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The CBC recently reported on a Department of Canadian Heritage report showcasing five logos currently in development for the 150th anniversary of… Read More
The CBC recently reported on a Department of Canadian Heritage report showcasing five logos currently in development for the 150th anniversary of confederation taking place in 2017. The response from Canada’s design community was unanimous: the proposed logos were appalling. Graphic designer, Ibraheem Youssef, approached a number of designers to contribute their own designs for the 150th anniversary celebrations in order to highlight the flaws of the original options, as well as to encourage the government’s consideration of new selections. Read Less
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Canada 150th Anniversary Logo Project
 
The CBC recently reported on a Department of Canadian Heritage report showcasing five logos currently in development for the 150th anniversary of confederation taking place in 2017. The response from Canada’s design community was unanimous: the proposed logos were appalling. Graphic designr, Ibraheem Youssef, developed http://www.ibraheemyoussef.com/the150logo/ as a way to showcase Canadian talent and let some of these designers show how they could tackle the 150 anniversary logo. The following are my full studies submitted to the 150 Logo project.

Simple ideas work best when kept simple. Some of the best logos (e.g. Fed Ex with its hidden arrow) use one witty and simple gesture to convey their message. In this case, I have re-appropriated lyrics from our national anthem: O Canada! Our home and native land!
This is the most ornate of my logo studies for this project. The curvature of the word “Canada” implies that the country is located in the northernmost top of the globe.  The leaf takes the form of lights or the Aurora Borealis to show off the celebratory nature of the event. The phrase “150 years young” is a playful way of emphasizing our country’s relative youth with humour and wit.
This logo has a leaf emerging from between the words “Canada” and “150.” Canada is often portrayed as a quasi “younger sibling” to our larger neighbor to the south. This treatment demonstrates how we as Canadians often surprise others by eschewing our stereotypes. The upper-case san serif type shows us as a strong nation contrasting against the organic leaf that speaks to our soft side and immense natural resources.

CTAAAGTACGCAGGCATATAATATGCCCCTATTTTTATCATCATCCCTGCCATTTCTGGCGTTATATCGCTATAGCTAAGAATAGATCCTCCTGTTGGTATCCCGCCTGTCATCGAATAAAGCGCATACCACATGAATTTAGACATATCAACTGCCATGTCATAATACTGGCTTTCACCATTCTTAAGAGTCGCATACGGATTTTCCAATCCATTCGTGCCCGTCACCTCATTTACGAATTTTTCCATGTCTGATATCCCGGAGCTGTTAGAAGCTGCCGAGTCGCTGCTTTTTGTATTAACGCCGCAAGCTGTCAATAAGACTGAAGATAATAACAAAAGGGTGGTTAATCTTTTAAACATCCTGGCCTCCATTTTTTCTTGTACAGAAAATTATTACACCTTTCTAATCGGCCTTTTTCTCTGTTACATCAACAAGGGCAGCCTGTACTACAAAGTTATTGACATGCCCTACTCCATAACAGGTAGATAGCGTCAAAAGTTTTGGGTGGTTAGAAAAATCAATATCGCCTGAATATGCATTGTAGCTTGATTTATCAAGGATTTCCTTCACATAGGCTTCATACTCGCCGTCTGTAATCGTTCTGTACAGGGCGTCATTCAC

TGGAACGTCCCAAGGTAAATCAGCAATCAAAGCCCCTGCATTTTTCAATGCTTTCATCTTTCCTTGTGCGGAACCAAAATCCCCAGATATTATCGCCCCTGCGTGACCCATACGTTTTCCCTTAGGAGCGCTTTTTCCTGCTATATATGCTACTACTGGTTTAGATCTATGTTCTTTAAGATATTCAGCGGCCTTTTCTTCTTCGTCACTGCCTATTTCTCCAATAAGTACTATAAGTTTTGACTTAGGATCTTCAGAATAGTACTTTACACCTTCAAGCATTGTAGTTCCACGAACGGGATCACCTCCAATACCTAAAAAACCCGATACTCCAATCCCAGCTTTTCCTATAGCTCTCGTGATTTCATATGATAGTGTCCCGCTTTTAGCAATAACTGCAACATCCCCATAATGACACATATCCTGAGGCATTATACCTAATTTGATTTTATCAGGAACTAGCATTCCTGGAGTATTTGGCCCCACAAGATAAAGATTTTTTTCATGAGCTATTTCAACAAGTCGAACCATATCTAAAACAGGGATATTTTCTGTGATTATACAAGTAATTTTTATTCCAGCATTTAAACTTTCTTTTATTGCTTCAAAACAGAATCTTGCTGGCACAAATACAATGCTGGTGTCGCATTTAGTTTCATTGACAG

Here is a classic and timeless type treatment in an all caps serif typeface. This logo has a vintage feeling and emphasizes our nation’s history all in a classic way. The leaf in the circle pays homage to our contributions in major conflicts (especially World War II) and as a leader on the international stage.
This seal combines a “retro” and vintage feel with a modern application. The tag-line “150 years strong… and free” quotes from our national anthem: with glowing hearts we see thee rise, the true north strong and free!
This logo re-appropriates lyrics from our national anthem: from far and wide, O Canada, we stand on guard for thee. The flag ends are spread out to show the vast geographic size of the country, as well as our diversity. This option would likely never stand up scrutiny from to a governmental committee or the wider public - but as a designer it makes me smile!
 
Again in this treatment, I have re-appropriated lyrics from our national anthem: From far and wide. I have split the leaf in half to represent our national motto “Ad mare usque ad mare” (“from sea to sea”) and gave the bottom of the type an arch to show our placement in the northernmost part of the globe. The type is a little more “sporty” to reflect our strong sporting traditions and Canadians’ love for hockey.